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Does a writer have any rights to a work that has been completely rewritten by another writer? The rewriter used the original work as a blueprint, but ended up changing most of the details and developing the work significantly. Not a single line was untouched from the original work and though the general story of the rewritten work bears some similarities to the original, they mostly bare little resemblance. There is no written agreement, and it was initially intended that the original writer would be the sole writer and the rewriter would simply do a quick pass and make a few small changes. But, the writer decided to stop working as writer when he/she passed the work to the rewriter, making no effort or requests to write more.

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    "No written agreement" means the writer is probably up the creek sans paddle. – Lauren-Clear-Monica-Ipsum Oct 1 '15 at 18:38
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If you are talking about legal copyright rights, then it would depend on the extent of the revisions. If, as you say, "not a single line was untouched", then I think the rewriter would own all rights. But if a lot of the original text is still there, then you have a joint work and you share ownership.

New writers routinely are confused about copyright. Copyright protects the actual words (or sounds or pictures) used to express an idea. It does not protect ideas. Writers are always saying, "Hey, I really loved Harry Potter and I want to write my own story about a boy with magic powers who goes to a wizard school. Do I have to get permission to use those ideas?" Answer: No. Copyright does not protect general ideas like "a story about wizards". It protects specific words.

So: If the original text said, for example, "To be, or not to be, that is the question", and you rewrote that to, "Existence, or non-existence, that's the point under debate", then even though the idea is the same, you have not borrowed any actual words (besides trivial ones like "or" and "the"), and so legally the sentence is 100% yours. If you dropped pages worth of material and substituted entirely different pages, that would make your case even more solid. On the other hand if you edited it to, "To be, or not to be, that's the point under debate", and if that's the case throughout the story -- a sentence here, a paragraph there, half a sentence over there -- than you'd be on shaky ground. If the other person sued for copyright infringement, a court would have to compare the two texts and make a subjective judgement.

Morally, if you borrowed heavily from the other person (or he borrowed from you, I'm not sure which player you are in this game), then I think you owe him something. It's pretty common to include credits in a creative work like, "based on a short story by ..." or "based on characters created by ...".

If there's cash involved, I'd see if I could come to an agreement with the other person, preferably in writing, and so prevent problems before they happen. Say, Hey, I think the final story is 80% mine and 20% yours, so how about we split any profits 80/20? Or whatever details.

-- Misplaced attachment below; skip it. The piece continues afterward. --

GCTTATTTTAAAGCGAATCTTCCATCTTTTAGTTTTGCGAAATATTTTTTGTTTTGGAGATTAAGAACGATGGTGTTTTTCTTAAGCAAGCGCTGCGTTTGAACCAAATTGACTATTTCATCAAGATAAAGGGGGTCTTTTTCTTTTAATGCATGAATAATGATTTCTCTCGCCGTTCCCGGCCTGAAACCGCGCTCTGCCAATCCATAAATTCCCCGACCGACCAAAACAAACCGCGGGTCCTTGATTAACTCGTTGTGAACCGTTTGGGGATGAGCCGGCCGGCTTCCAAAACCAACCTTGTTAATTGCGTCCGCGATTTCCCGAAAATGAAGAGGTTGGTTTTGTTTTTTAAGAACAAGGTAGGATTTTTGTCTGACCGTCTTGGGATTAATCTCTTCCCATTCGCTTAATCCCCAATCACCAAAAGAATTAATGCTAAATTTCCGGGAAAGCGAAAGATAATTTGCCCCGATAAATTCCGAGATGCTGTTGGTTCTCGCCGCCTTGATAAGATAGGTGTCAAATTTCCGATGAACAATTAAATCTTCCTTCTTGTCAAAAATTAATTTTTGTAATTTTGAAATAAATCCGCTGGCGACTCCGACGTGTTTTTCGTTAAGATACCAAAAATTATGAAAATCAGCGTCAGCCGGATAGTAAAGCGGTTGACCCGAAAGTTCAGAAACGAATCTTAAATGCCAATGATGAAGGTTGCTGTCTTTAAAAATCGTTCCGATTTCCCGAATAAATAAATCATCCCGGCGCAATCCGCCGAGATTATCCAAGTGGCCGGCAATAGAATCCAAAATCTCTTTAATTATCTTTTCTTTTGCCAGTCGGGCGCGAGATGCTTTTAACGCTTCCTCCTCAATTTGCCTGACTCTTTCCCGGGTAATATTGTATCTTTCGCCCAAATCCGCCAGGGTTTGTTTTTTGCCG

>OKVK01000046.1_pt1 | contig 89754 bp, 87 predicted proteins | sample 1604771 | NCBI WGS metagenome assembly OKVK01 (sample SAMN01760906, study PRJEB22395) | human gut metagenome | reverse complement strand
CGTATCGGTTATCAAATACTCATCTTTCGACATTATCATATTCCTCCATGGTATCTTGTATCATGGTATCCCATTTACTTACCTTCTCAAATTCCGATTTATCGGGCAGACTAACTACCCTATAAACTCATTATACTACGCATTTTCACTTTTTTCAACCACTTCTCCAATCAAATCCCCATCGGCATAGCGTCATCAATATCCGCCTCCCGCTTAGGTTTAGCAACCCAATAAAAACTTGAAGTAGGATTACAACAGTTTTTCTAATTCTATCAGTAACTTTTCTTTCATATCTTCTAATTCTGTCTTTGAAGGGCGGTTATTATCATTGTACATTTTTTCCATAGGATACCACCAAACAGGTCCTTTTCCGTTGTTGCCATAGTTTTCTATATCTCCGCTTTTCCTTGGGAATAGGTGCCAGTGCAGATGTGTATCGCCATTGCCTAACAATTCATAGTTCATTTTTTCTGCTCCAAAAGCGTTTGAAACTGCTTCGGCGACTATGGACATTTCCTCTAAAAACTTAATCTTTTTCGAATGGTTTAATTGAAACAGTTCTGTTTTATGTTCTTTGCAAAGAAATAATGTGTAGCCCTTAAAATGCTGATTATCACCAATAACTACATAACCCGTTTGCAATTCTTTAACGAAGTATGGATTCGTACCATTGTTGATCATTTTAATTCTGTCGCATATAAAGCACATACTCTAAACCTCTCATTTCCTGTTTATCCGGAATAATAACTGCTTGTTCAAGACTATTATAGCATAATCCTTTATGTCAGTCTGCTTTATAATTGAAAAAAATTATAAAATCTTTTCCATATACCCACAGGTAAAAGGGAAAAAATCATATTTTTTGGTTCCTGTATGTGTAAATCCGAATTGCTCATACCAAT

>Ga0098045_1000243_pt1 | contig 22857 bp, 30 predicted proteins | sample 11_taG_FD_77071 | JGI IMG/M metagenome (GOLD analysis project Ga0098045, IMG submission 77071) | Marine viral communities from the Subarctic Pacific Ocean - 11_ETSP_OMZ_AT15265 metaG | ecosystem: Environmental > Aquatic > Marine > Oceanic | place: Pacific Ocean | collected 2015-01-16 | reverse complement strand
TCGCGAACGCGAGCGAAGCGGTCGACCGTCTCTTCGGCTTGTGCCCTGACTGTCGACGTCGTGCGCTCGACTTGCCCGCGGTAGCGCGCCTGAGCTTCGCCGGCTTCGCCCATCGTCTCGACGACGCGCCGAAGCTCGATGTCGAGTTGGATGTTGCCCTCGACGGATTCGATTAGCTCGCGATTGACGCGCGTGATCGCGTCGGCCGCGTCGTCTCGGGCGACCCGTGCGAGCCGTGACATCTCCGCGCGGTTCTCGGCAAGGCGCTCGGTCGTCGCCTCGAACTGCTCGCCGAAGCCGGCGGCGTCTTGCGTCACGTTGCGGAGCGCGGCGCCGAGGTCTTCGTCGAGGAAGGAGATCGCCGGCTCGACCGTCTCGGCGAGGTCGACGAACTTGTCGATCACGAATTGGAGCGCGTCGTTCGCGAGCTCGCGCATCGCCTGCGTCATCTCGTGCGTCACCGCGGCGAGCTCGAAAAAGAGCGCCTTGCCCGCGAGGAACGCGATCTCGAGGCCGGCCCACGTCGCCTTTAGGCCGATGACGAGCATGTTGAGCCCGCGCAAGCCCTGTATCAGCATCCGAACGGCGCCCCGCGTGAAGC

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I see two related issues here:

The script could be consider a derivative work since the second writer started with the the first writers script. If the second script is changed substantially it could be considered a new work; but if enough of the original story remains it could still be considered a derivative work.

With screenplays, however, the first writer will usually either get a story by, a based on a story by or an original story by credit, and at minimum a shared story credit. This is especially true when the second writer is hired to do the rewrite. In fact the WGA garuntees that for screenplays the original writer (a team is consider one writer) will get at minimum a shared story by credit.

If the second writer doesn't change enough, the first writer may get a shared writing credit. N.b. writing teams are separated with an '&' writers who worked separately on the same script are separated by an 'and' in the writing credit.

Copyright doesn't protect the idea, just the expression of the idea. Copyright attaches as soon as it is affixed to a medium, paper, electronic, or otherwise. No formal/written agreement needs to be made for this to occur. So without an agreement that the first writer abandoned their interest in the work, or ceded interest to the second it is possible that the first writer could claim the work as derivative of their own.

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I take it you are the 'rewriter'. What you have to work out is: have you 'completely rewritten' a text. If you have, there is no problem. If 'not a single was untouched' is true then it is essentially an original work. However, if you have, by whatever method, someone else deserves the credit.

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